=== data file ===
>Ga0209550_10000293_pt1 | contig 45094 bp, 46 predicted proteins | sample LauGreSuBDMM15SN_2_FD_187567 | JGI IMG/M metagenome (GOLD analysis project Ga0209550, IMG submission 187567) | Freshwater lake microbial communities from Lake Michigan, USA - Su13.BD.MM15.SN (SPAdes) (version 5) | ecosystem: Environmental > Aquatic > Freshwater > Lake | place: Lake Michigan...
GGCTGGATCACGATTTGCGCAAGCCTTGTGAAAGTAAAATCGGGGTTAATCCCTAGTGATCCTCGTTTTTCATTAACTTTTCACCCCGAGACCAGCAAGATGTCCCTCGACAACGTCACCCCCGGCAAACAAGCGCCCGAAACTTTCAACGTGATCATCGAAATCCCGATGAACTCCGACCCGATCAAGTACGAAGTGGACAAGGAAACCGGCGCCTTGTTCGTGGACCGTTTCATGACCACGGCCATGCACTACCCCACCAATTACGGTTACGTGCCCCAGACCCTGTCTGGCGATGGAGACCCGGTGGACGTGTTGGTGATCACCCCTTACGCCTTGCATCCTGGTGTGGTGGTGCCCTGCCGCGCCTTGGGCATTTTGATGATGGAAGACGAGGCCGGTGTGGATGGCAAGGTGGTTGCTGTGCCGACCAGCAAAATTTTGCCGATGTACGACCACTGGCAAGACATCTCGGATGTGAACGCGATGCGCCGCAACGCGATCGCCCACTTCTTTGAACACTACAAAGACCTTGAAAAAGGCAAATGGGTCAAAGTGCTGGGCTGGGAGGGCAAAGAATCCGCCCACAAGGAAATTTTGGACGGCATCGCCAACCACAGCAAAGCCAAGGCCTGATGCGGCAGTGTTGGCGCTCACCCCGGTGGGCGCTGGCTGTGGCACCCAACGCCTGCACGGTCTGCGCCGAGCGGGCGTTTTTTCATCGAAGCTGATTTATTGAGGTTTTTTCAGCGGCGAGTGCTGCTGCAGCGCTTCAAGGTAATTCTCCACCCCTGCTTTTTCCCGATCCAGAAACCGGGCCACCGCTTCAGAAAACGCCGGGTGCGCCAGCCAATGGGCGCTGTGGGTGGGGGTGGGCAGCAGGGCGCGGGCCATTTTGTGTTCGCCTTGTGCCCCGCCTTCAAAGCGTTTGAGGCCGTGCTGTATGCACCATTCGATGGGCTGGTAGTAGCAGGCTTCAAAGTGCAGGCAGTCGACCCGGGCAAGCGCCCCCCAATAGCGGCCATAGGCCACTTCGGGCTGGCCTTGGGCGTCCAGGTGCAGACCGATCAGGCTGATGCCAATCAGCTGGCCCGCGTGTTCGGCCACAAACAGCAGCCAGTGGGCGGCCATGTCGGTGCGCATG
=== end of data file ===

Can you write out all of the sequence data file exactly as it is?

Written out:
>Ga0209550_10000293_pt1 | contig 45094 bp, 46 predicted proteins | sample LauGreSuBDMM15SN_2_FD_187567 | JGI IMG/M metagenome (GOLD analysis project Ga0209550, IMG submission 187567) | Freshwater lake microbial communities from Lake Michigan, USA - Su13.BD.MM15.SN (SPAdes) (version 5) | ecosystem: Environmental > Aquatic > Freshwater > Lake | place: Lake Michigan...
GGCTGGATCACGATTTGCGCAAGCCTTGTGAAAGTAAAATCGGGGTTAATCCCTAGTGATCCTCGTTTTTCATTAACTTTTCACCCCGAGACCAGCAAGATGTCCCTCGACAACGTCACCCCCGGCAAACAAGCGCCCGAAACTTTCAACGTGATCATCGAAATCCCGATGAACTCCGACCCGATCAAGTACGAAGTGGACAAGGAAACCGGCGCCTTGTTCGTGGACCGTTTCATGACCACGGCCATGCACTACCCCACCAATTACGGTTACGTGCCCCAGACCCTGTCTGGCGATGGAGACCCGGTGGACGTGTTGGTGATCACCCCTTACGCCTTGCATCCTGGTGTGGTGGTGCCCTGCCGCGCCTTGGGCATTTTGATGATGGAAGACGAGGCCGGTGTGGATGGCAAGGTGGTTGCTGTGCCGACCAGCAAAATTTTGCCGATGTACGACCACTGGCAAGACATCTCGGATGTGAACGCGATGCGCCGCAACGCGATCGCCCACTTCTTTGAACACTACAAAGACCTTGAAAAAGGCAAATGGGTCAAAGTGCTGGGCTGGGAGGGCAAAGAATCCGCCCACAAGGAAATTTTGGACGGCATCGCCAACCACAGCAAAGCCAAGGCCTGATGCGGCAGTGTTGGCGCTCACCCCGGTGGGCGCTGGCTGTGGCACCCAACGCCTGCACGGTCTGCGCCGAGCGGGCGTTTTTTCATCGAAGCTGATTTATTGAGGTTTTTTCAGCGGCGAGTGCTGCTGCAGCGCTTCAAGGTAATTCTCCACCCCTGCTTTTTCCCGATCCAGAAACCGGGCCACCGCTTCAGAAAACGCCGGGTGCGCCAGCCAATGGGCGCTGTGGGTGGGGGTGGGCAGCAGGGCGCGGGCCATTTTGTGTTCGCCTTGTGCCCCGCCTTCAAAGCGTTTGAGGCCGTGCTGTATGCACCATTCGATGGGCTGGTAGTAGCAGGCTTCAAAGTGCAGGCAGTCGACCCGGGCAAGCGCCCCCCAATAGCGGCCATAGGCCACTTCGGGCTGGCCTTGGGCGTCCAGGTGCAGACCGATCAGGCTGATGCCAATCAGCTGGCCCGCGTGTTCGGCCACAAACAGCAGCCAGTGGGCGGCCATGTCGGTGCGCATG